From the PD workshop, participants discussed how live stream retailing should be utilised. The key findings from this stage were that it should be used in one or more of the following:
  • ‘As a plug-in to existing retail platforms to provide a more detailed and diverse presentation of products and customer journeys, while also supporting smaller retailers in becoming more flexible in their business’.
This is a crucial finding; the discussion of a ‘plug-in’ is a very fitting perspective on how live streaming could be adopted into an already existing business model. This idea of integrated innovation in entertainment in retail is a complete paradigm shift for the industry, likewise to how omnichannel marketing was over two decades ago.
‘To increase accessibility and inclusivity of retail shopping from a disability, psychological, and preference point of view’
Increasing the accessibility and inclusivity of daily discourse is an area of importance and a constantly changing dimension of how we, as researchers and designers, can facilitate an experience for users. With the adoption of live stream retailing, shopping can be made into a convenience for those with impairments, disabilities, and so on.
‘Facilitating sustainability’
This finding is one that is crucial in general, not just from the COVID-19 perspective but also from an economic perspective. In recent years, brick-and-mortar stores have been declining. This is not only a brick-and-mortar store issue, but it is also an online presence and omnichannel marketing issue. However, a live streaming platform has demonstrated consumer reach in China not only for struggling retailers but also for others. Therefore, live stream retailing may facilitate the sustainability of businesses by ensuring they can reach further than their traditional brick-and-mortar stores could.
Overall, the workshop provided insight into the perceptions, recommendations, and future of live stream retailing. However, a key element to the success of such a platform comes with interaction, functionality, and system requirements. When interacting, participants reflected on their experiences with Taobao Live, Twitch, and Amazon live. Some of the reflections were that Taobao lacked the option of language interchangeability, while the interaction of the platform and the navigation were of high quality. However, experiences with Amazon Live presented challenges to the participants, as they found it difficult to navigate and clunky, and while they understood the language, the interaction and experience lacked. Participants found Twitch to be the most user-friendly in terms of interaction, and they generated recommendations on what functions and requirements a live stream platform should have to facilitate smooth interaction (see Figure 10).
Overall, the insights and findings gained from the workshop were extremely beneficial for further understanding how potential users of live stream retailing, but more importantly, as citizens from our population understand it from their perspective and how they perceive it, what are their thoughts, how they think it should be used, and who should use it.

4.5.3. Co-Design Workshop

The overarching purpose of this workshop was to involve participants into the design and functionality of the prototype. This workshop will enable the researchers to develop strategic recommendations. Building upon the previous workshop, participants were now familiar with live stream retailing. Therefore, in line with the earlier mentioned double diamond approach, the purpose of this workshop is to develop potential solutions and suggestions, thus the workshop was orchestrated through the following three activities: (1) Map out, discuss and understand the customer journey, through journey mapping; (2) Develop design ideas and suggestions of potential user interface and interaction; (3) Reflect upon iterations made on the paper prototypes and discuss potential change or additions.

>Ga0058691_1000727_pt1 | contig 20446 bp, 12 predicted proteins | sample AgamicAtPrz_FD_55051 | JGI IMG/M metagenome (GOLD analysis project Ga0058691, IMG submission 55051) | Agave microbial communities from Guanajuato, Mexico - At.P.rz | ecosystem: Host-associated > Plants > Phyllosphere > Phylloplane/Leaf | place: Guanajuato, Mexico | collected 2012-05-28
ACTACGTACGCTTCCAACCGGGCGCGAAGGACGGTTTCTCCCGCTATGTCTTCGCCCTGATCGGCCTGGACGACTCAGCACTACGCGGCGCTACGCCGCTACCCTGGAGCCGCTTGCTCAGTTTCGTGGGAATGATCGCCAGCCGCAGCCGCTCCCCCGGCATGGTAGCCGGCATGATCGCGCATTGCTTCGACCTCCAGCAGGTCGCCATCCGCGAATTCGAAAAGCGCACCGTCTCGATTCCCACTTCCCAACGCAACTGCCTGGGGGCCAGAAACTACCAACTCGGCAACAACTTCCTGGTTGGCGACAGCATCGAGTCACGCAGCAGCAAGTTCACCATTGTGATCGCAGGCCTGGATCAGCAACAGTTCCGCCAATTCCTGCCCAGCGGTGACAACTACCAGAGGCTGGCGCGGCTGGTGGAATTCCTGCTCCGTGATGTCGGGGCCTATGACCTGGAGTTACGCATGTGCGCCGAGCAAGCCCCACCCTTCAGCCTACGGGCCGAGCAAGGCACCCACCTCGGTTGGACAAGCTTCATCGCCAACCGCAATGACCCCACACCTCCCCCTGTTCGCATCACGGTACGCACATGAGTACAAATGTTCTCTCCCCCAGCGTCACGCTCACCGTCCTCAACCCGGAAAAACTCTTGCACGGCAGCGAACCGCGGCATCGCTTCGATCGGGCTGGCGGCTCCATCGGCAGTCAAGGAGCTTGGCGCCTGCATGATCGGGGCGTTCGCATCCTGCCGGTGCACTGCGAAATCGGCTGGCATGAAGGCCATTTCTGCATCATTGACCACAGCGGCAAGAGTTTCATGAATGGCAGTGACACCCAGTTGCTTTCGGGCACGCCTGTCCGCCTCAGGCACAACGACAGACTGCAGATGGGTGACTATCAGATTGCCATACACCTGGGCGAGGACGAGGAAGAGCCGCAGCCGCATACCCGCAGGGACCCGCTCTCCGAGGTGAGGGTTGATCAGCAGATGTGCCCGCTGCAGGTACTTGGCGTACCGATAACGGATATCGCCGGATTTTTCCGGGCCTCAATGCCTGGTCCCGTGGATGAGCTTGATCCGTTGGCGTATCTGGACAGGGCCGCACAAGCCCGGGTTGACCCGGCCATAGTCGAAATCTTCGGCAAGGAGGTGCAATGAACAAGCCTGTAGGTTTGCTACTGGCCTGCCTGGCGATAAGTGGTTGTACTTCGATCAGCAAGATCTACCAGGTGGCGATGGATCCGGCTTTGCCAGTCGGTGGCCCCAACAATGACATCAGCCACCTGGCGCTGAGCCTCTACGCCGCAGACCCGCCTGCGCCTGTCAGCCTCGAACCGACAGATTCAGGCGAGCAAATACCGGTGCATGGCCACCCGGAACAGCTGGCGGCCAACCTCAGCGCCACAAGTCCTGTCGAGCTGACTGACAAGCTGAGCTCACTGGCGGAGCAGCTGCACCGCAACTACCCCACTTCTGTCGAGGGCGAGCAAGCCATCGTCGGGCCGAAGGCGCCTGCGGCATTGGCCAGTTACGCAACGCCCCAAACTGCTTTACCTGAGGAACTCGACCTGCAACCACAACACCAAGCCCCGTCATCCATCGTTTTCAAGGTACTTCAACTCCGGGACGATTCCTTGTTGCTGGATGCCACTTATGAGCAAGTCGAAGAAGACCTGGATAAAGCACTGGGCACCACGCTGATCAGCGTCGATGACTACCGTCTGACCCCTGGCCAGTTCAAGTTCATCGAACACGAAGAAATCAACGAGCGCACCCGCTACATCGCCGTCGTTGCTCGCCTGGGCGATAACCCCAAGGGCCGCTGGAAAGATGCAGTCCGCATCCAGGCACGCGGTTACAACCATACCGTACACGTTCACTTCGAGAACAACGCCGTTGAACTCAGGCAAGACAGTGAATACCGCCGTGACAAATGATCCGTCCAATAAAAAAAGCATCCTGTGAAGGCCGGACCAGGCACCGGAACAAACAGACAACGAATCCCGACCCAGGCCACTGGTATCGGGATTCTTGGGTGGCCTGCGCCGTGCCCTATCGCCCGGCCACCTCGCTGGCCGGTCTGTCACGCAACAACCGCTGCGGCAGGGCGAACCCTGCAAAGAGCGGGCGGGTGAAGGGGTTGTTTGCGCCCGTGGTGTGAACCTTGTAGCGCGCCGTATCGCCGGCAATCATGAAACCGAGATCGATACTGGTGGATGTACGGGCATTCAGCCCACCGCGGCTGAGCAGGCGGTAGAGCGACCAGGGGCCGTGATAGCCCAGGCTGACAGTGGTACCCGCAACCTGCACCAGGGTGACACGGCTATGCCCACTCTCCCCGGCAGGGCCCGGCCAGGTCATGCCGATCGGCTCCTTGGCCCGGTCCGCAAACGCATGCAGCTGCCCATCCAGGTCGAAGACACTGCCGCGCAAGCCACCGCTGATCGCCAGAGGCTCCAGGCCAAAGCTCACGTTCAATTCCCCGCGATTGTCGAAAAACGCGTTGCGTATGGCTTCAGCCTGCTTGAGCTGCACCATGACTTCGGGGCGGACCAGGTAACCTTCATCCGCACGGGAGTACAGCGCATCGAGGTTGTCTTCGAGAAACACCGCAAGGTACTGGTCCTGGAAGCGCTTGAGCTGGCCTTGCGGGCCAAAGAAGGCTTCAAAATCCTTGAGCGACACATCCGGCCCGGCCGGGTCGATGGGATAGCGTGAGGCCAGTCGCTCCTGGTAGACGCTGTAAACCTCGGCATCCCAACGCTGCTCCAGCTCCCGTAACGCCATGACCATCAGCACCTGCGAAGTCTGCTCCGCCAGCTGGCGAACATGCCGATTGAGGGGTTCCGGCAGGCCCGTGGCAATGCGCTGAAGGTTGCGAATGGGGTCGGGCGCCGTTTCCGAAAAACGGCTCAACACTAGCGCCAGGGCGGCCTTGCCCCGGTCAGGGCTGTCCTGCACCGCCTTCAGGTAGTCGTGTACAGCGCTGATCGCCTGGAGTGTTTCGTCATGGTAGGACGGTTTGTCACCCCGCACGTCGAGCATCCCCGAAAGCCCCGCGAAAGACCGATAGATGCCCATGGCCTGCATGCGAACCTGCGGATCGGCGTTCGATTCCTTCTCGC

4.5.4. Co-Design Workshop Findings: Develop and Deliver

The first stage of the workshop was to generate a user journey map to illustrate a visual story of the customer journey when interacting with this potential innovation to ensure a successful and satisfying experience/interaction [91]. This has been illustrated in Figure 11. This step was crucial and provided a detailed understanding of the customer journey. It was interesting to see the topics of satisfaction, social interaction, and purchase intention arise multiple times.
Secondly, the workshop focused on developing the application suggestions. The participants were presented with post-it notes and utilised Miro to create user interfaces to build their ideal user interface (see Figure 12). The findings from this were interesting considering the participants were all, except one, from non-design backgrounds; however, they knew their preferences as a user and what functionality they wanted. For example, PD4 highlighted that they like the idea of a plug-in application rather than a new application, as follows: ‘I think it would be an amazing addition to existing applications, in which businesses could add to the marketing and sales approach as I would much prefer some sort of plug-in over an additional application’.
This was an interesting finding that not only complemented the opportunity of live stream retailing but also generated further design strategies on how this may look if developed. Additionally, PD3, a designer, commented on the functionality and importance of interaction, highlighting that having an easily understandable interface was crucial as follows: ‘This method of interacting is fun, but at the end of the day we still want to make a purchase and become satisfised, the idea of integrating purchase options in the application is quite important therefore that element of interacting is needed’.